Charles Davis Burrell, Plaintiff-appellant, v. Ervin G. Letterlough, Defendant-appellee.charles Davis Burrell, Plaintiff-appellant, v. Ervin G. Letterlough, Defendant-appellee.charles Davis Burrell, Plaintiff-appellant, v. Ervin G. Letterlough, Defendant-appellee, 4 F.3d 984 (4th Cir. 1993)

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US Court of Appeals for the Fourth Circuit - 4 F.3d 984 (4th Cir. 1993) Submitted: April 20, 1993. Decided: August 30, 1993

Appeals from the United States District Court for the Eastern District of Virginia, at Richmond. James R. Spencer, District Judge. (CA-92-602-R, BK-92-45627-T, BK-91-3147-T)

Charles Davis Burrell, Appellant Pro Se.

James Joseph O'Connell, III, Richmond, Virginia, for Appellee.

E.D. Va.

DISMISSED IN NO. 92-2455 AND DISMISSED IN PART AND AFFIRMED IN PART IN NOS. 92-2582 AND 92-2620.

Before HALL, PHILLIPS, and WILLIAMS, Circuit Judges.

PER CURIAM:


OPINION

Charles Davis Burrell appeals from the district court's orders denying his Motion for a Temporary Restraining Order and a Preliminary Injunction (No. 92-2582), denying his Motion to Consolidate Cases On Appeal (No. 92-2620) and affirming the bankruptcy court's decision of September 3, 1992 (No. 92-2620).1 

In No. 92-2582, with regards to the district court's order denying Burrell's request for a preliminary injunction, we find no abuse of discretion and affirm. Burrell failed to establish the likelihood of success on the merits and similarly failed to show that he would suffer irreparable harm if the requested injunctive relief was denied. See Telvest,Inc. v. Bradshaw, 618 F.2d 1029, 1032 (4th Cir. 1980). With regards to the order denying the request for a temporary restraining order, we dismiss. See Virginia v. Tenneco, Inc., 538 F.2d 1026, 1029-30 (4th Cir. 1976) (order denying temporary restraining order is nonappealable).

In No. 92-2620, we dismiss Burrell's appeal of the district court's denial of his Motion to Consolidate Appeals because it is interlocutory and is not appealable. Cf. Nolfi v. Chrysler Corp., 324 F.2d 377 (3d Cir. 1963).

Furthermore, our review of the record and the district court's opinion discloses that Burrell's appeal of the district court's order affirming the bankruptcy court's decision of September 3, 1992 is without merit.2  Therefore, we affirm Burrell's appeal from the district court's order dismissing his appeal from the bankruptcy court on the reasoning of the district court Burrell v. Letterlough, No. CA-92-602-R (E.D. Va. Dec. 1, 1992).3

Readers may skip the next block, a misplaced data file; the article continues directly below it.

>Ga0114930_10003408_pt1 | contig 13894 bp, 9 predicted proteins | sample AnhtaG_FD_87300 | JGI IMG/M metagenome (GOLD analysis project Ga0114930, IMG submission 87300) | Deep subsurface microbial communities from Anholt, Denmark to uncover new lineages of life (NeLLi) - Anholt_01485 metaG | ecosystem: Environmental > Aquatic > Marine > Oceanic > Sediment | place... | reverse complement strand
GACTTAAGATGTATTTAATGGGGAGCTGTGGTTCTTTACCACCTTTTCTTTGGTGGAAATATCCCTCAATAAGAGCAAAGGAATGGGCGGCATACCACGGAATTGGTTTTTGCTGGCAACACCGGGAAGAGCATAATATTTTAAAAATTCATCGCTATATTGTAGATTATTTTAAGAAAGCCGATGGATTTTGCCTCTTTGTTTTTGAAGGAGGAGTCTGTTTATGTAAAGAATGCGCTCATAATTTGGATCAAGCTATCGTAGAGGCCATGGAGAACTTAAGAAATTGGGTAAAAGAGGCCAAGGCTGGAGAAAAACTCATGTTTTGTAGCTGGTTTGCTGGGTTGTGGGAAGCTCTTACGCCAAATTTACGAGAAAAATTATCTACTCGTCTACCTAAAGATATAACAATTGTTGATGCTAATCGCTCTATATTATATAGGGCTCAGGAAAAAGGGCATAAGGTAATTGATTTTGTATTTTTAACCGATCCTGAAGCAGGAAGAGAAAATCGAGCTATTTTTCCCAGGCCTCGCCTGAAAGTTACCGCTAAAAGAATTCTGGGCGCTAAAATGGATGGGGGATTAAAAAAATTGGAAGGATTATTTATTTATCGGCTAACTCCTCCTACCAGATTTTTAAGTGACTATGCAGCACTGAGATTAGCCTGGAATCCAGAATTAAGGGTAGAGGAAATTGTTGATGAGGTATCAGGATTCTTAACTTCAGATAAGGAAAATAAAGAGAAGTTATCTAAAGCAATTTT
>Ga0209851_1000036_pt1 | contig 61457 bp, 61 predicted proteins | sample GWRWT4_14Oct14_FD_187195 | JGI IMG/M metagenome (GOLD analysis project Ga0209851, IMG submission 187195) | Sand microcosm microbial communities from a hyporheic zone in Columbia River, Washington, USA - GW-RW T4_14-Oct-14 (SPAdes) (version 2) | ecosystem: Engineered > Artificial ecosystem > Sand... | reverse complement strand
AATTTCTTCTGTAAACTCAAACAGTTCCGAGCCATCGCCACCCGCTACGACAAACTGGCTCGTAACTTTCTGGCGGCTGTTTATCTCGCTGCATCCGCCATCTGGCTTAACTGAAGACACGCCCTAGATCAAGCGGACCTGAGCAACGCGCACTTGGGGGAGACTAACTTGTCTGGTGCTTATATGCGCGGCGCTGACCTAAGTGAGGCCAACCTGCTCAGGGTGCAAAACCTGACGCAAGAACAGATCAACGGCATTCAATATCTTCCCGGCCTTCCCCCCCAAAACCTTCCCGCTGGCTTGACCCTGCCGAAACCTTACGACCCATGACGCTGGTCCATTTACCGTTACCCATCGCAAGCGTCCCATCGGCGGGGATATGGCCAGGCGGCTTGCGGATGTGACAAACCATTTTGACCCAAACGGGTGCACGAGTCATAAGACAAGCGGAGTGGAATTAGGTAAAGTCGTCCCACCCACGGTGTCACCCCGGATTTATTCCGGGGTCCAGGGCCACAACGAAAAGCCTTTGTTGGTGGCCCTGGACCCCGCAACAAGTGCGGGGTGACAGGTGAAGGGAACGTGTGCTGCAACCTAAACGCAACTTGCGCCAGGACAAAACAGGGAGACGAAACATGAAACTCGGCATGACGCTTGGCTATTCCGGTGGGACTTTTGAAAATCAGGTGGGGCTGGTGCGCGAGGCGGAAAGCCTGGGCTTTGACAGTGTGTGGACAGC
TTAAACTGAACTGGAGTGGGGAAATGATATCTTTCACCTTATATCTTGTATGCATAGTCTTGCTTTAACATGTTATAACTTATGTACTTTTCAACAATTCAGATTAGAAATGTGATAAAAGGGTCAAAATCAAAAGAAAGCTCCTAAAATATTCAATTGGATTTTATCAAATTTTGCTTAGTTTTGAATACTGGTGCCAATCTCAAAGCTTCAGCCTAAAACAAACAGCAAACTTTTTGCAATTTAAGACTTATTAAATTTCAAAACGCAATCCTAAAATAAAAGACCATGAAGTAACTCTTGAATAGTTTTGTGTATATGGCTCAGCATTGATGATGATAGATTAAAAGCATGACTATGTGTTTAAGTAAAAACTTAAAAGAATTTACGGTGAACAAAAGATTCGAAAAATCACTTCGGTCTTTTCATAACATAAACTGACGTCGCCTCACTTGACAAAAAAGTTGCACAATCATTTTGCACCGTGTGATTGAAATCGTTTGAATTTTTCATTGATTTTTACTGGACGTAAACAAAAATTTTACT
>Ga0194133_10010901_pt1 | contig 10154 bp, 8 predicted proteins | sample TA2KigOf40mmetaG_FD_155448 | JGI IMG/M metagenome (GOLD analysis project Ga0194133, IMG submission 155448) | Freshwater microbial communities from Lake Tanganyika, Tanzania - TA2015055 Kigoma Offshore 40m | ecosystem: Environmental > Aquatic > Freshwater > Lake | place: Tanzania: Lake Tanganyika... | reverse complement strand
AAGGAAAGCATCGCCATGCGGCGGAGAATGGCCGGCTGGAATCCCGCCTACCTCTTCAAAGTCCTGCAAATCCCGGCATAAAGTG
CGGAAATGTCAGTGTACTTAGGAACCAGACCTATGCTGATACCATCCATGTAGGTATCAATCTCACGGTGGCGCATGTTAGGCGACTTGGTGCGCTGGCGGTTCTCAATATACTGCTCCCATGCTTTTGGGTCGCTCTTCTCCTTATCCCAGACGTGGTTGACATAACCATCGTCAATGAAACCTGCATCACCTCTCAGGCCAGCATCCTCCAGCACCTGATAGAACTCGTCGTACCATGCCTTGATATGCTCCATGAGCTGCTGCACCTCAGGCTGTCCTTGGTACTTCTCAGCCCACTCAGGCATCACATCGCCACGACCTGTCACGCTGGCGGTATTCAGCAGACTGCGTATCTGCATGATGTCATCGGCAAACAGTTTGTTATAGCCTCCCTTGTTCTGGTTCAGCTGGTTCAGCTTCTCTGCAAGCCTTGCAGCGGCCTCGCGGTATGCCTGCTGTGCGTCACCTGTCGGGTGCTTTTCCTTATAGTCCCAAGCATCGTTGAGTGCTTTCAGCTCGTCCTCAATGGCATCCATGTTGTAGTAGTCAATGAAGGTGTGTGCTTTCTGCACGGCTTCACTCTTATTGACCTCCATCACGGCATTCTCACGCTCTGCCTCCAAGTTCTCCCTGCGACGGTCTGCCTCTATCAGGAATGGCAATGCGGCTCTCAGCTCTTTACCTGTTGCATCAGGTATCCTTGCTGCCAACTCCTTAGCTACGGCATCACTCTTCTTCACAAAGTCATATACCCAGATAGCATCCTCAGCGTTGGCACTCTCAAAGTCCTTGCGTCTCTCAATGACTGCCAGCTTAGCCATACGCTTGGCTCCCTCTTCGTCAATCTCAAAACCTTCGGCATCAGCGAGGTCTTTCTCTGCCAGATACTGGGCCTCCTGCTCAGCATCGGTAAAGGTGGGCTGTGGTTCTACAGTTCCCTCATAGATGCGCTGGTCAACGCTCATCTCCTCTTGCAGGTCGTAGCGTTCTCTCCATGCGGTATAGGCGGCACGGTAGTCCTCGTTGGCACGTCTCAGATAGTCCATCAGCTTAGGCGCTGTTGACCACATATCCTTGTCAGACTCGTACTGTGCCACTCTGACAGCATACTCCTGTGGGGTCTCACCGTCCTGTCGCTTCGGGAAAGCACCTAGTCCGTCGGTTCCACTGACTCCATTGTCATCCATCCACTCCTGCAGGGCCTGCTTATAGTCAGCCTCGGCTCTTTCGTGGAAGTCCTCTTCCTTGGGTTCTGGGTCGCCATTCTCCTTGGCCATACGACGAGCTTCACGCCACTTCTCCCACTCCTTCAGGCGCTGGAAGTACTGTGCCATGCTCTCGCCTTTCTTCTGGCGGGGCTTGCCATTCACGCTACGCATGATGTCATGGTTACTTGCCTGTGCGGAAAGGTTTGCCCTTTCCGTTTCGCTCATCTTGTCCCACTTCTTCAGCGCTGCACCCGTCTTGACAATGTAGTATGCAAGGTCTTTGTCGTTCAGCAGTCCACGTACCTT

In conclusion, we dismiss the appeal from the denial of a temporary restraining order and affirm the district court's denial of Burrell's request for a preliminary injunction. We dismiss as interlocutory the appeal from the denial of Burrell's Motion to Consolidate Appeals. We affirm the district court's order dismissing Burrell's appeal from the bankruptcy court. We dispense with oral argument because the facts and legal contentions are adequately presented in the materials before the Court and argument would not aid the decisional process.

No. 92-2455 DISMISSED

No. 92-2582 DISMISSED IN PART; AFFIRMED IN PART

No. 92-2620 DISMISSED IN PART; AFFIRMED IN PART

 1

Burrell's appeal docketed as No. 92-2455 is an ineffective Notice of Appeal because it purported to appeal from an oral order of the district court. That oral order was later memorialized and Burrell timely appealed from that order (No. 92-2582). However, because there was no final order in No. 92-2455, we dismiss that appeal as interlocutory

 2

Burrell raises several new issues on appeal: the automatic stay should not have been lifted; he should have been allowed to examine the truck; Letterlough's judicial lien should have been avoided as a preference; and the bankruptcy judge lacked authority to deny his discharge under Chapter 7. We do not consider new issues on appeal unless the error is plain or unless refusal would result in the denial of fundamental justice. Stewart v. Hall, 770 F.2d 1267, 1271 (4th Cir. 1985). The present claims do not warrant such review

 3

Burrell was not entitled to relief under 11 U.S.C. § 522(f) (1988) because no exemptions were available under Virginia law. In addition, Burrell was not entitled to a hypothetical federal exemption pursuant to Owen v. Owen, 59 U.S.L.W. 4486, 4488-89 (U.S. 1991), because under 11 U.S.C. § 522(g) (1988), a debtor can claim an exemption in property that was brought back into the estate based on a fraudulent transfer only if the transfer was not voluntary and was not concealed. See Redmond v. Tuttle, 698 F.2d 414, 417 (10th Cir. 1983)